|How Your Preschool Child Learns
A Parent's Guide to Preschool
by Diane Trister Dodge and Joanna Phinney
|Your child is at a special stage. Children ages 3 to 5 are learning all the time-and they learn best
by being active. Like other preschool children, your child probably asks lots of questions: How
does this work? What makes plants grow? How do worms move if they don't have legs? What's
inside this old clock? Preschoolers are very curious about their world.
We could answer these questions, and sometimes we do. But because we want children to see
themselves as inventor, problem solvers, discoverers, and capable learners, we help them
develop their natural curiosity. We encourage them to observe, explore, take things apart, build,
create, draw, and see what they can find out. The more active children are in their work, the more
they learn and remember.
While preschool children are alike in many ways, no other child is exactly like your child. And no
one knows your child better than you do. You know how your child learns and reacts to new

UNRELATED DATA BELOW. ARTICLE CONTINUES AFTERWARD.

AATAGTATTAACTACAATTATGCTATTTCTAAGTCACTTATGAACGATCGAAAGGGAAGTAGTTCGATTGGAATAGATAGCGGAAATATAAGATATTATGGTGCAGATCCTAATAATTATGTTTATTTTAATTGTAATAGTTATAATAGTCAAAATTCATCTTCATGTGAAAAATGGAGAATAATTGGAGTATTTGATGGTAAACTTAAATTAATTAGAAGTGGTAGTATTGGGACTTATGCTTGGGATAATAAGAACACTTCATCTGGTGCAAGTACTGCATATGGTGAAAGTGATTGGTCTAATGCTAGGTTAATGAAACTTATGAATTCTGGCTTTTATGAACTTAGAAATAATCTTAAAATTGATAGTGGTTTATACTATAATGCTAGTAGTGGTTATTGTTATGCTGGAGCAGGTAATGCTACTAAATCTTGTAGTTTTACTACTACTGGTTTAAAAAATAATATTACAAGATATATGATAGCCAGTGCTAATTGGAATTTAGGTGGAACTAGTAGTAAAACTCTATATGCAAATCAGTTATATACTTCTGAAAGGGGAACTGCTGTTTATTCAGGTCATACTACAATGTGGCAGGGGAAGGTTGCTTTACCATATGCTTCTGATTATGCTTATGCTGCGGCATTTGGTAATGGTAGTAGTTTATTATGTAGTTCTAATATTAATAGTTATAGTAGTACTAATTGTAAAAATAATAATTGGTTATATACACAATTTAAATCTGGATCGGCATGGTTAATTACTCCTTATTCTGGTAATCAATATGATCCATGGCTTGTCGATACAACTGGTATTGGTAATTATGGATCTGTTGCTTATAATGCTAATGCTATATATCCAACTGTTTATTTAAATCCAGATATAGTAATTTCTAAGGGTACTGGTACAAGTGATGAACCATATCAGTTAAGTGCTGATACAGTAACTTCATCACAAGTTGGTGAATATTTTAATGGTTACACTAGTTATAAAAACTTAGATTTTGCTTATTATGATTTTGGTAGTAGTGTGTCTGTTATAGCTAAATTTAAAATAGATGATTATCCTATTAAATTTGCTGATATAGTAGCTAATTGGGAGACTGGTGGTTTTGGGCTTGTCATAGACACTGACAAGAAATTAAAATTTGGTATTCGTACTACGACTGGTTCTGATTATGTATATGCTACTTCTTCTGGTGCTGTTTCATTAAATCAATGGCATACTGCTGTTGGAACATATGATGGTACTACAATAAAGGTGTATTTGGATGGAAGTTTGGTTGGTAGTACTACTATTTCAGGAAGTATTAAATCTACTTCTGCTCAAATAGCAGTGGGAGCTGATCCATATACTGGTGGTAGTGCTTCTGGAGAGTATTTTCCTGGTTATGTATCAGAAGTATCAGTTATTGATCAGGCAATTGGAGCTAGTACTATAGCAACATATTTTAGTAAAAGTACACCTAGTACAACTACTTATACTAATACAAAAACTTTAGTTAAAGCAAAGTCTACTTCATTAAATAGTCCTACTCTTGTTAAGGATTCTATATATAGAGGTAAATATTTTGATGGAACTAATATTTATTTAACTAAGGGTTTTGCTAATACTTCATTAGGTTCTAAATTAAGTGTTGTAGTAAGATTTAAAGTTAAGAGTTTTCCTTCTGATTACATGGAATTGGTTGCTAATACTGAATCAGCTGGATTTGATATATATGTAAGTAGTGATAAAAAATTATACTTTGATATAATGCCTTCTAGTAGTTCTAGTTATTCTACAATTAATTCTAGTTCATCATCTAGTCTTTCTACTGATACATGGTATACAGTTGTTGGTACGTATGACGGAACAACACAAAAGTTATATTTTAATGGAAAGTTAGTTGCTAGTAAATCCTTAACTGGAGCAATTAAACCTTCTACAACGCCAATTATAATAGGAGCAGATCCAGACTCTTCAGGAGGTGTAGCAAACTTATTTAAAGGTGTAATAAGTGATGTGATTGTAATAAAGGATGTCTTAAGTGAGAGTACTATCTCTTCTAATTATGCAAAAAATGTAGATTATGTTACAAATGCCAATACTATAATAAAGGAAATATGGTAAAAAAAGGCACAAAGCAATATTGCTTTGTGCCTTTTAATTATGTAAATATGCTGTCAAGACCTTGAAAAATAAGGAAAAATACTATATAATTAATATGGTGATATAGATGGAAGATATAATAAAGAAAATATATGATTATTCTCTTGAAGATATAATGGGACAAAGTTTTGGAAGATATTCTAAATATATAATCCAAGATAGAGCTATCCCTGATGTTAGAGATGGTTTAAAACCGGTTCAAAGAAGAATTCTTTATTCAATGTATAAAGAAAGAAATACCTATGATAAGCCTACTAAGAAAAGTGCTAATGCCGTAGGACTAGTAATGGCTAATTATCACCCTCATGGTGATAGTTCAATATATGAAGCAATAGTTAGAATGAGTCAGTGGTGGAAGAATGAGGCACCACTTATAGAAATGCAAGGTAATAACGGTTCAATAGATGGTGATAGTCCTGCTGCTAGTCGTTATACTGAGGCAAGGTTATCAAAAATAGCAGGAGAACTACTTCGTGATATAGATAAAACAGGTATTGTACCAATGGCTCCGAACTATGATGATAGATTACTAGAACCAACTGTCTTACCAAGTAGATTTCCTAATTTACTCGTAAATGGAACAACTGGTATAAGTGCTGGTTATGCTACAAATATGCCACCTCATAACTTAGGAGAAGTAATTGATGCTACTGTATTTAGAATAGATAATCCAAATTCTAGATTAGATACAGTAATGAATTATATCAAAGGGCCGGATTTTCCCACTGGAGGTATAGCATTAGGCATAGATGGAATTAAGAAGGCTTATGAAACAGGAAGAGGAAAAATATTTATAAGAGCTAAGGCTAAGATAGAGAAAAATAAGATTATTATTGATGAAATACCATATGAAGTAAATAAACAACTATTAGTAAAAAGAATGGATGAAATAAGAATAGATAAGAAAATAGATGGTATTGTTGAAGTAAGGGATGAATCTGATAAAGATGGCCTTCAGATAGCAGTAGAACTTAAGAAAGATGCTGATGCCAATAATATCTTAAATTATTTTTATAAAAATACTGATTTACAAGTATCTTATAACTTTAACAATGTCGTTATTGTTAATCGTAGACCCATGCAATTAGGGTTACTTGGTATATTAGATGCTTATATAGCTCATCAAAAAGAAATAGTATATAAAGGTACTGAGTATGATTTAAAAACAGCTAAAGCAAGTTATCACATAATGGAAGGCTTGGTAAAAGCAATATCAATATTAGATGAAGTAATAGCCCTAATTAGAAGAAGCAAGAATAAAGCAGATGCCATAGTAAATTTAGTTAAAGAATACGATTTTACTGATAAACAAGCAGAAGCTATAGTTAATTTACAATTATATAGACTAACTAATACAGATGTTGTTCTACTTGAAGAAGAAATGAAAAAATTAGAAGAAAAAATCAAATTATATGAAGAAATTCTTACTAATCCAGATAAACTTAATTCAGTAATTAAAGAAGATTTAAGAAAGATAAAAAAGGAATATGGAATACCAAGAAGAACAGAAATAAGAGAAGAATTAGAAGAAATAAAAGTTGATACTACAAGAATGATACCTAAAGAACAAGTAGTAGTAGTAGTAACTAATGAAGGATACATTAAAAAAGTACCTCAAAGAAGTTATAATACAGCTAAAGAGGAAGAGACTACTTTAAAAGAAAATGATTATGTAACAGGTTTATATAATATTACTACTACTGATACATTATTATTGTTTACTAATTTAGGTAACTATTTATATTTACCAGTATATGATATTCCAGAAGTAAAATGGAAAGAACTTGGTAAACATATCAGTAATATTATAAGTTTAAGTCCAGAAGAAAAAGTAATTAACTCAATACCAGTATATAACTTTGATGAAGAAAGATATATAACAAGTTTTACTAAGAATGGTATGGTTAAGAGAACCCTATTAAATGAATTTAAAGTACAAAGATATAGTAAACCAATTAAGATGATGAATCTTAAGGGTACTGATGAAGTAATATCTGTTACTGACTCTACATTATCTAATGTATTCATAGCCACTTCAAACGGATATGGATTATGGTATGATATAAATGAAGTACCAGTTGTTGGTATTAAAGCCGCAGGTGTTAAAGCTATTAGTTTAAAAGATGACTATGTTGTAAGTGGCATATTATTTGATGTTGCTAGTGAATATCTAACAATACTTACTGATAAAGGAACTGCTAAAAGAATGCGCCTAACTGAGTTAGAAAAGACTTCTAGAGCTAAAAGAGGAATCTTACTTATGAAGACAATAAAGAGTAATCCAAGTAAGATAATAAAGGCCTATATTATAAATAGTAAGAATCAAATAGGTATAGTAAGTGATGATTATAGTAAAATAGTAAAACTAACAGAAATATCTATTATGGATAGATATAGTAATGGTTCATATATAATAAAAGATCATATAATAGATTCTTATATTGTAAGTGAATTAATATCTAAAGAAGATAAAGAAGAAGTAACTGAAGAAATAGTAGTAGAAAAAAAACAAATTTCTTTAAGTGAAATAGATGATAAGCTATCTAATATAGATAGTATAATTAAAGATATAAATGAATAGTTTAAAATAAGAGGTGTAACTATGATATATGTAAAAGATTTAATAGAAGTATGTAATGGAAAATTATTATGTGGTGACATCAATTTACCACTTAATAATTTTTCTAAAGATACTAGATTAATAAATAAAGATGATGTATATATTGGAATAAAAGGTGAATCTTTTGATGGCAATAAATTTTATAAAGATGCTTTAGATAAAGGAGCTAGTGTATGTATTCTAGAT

situation, so you can help your child's teachers. If you share with us what is happening to your
child at home--the arrival of a new baby, the death of a pet, nightmares, temper tantrums, trips,
separation, or divorce-we can understand your child better. We can support positive and difficult
events through reassuring stories, soothing art activities, imaginative dramatic play, and extra
love and attention.
If you child has a health problem such as an allergy, diabetes, or asthma, please let us know
what we can do to keep you child safe. We also want to know if your child has a diagnosed
disability or any other type of special need. While a child may have a disability in one or more
areas of development, in other areas a child may be developing at a completely normal rate. We
will do everything we can to help your child participate as fully as possible in all aspects of our